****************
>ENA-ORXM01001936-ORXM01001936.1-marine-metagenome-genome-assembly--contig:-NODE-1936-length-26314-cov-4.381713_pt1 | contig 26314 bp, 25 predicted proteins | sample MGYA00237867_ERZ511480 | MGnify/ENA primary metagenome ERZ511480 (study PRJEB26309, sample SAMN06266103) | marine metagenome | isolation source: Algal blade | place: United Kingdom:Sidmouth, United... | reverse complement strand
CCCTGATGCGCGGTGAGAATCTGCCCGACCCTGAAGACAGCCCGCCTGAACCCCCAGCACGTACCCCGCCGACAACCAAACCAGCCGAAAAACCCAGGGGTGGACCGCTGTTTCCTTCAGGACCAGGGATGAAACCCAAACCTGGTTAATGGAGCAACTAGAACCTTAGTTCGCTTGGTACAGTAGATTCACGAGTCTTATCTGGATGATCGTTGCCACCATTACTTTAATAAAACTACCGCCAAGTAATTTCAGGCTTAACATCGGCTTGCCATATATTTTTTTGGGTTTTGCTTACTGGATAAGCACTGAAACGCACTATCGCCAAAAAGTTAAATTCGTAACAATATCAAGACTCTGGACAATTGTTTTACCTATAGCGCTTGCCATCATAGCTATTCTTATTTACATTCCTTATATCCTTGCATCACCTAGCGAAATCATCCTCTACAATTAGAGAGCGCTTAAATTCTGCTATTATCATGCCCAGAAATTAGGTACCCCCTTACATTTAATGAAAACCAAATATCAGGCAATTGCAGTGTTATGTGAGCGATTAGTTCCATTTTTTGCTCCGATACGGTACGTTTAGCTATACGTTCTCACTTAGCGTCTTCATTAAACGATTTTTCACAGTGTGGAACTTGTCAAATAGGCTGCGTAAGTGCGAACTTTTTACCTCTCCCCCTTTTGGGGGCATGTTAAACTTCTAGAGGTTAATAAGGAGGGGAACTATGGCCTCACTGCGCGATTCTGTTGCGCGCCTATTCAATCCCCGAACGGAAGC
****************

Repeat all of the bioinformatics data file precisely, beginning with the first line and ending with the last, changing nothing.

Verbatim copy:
>ENA-ORXM01001936-ORXM01001936.1-marine-metagenome-genome-assembly--contig:-NODE-1936-length-26314-cov-4.381713_pt1 | contig 26314 bp, 25 predicted proteins | sample MGYA00237867_ERZ511480 | MGnify/ENA primary metagenome ERZ511480 (study PRJEB26309, sample SAMN06266103) | marine metagenome | isolation source: Algal blade | place: United Kingdom:Sidmouth, United... | reverse complement strand
CCCTGATGCGCGGTGAGAATCTGCCCGACCCTGAAGACAGCCCGCCTGAACCCCCAGCACGTACCCCGCCGACAACCAAACCAGCCGAAAAACCCAGGGGTGGACCGCTGTTTCCTTCAGGACCAGGGATGAAACCCAAACCTGGTTAATGGAGCAACTAGAACCTTAGTTCGCTTGGTACAGTAGATTCACGAGTCTTATCTGGATGATCGTTGCCACCATTACTTTAATAAAACTACCGCCAAGTAATTTCAGGCTTAACATCGGCTTGCCATATATTTTTTTGGGTTTTGCTTACTGGATAAGCACTGAAACGCACTATCGCCAAAAAGTTAAATTCGTAACAATATCAAGACTCTGGACAATTGTTTTACCTATAGCGCTTGCCATCATAGCTATTCTTATTTACATTCCTTATATCCTTGCATCACCTAGCGAAATCATCCTCTACAATTAGAGAGCGCTTAAATTCTGCTATTATCATGCCCAGAAATTAGGTACCCCCTTACATTTAATGAAAACCAAATATCAGGCAATTGCAGTGTTATGTGAGCGATTAGTTCCATTTTTTGCTCCGATACGGTACGTTTAGCTATACGTTCTCACTTAGCGTCTTCATTAAACGATTTTTCACAGTGTGGAACTTGTCAAATAGGCTGCGTAAGTGCGAACTTTTTACCTCTCCCCCTTTTGGGGGCATGTTAAACTTCTAGAGGTTAATAAGGAGGGGAACTATGGCCTCACTGCGCGATTCTGTTGCGCGCCTATTCAATCCCCGAACGGAAGC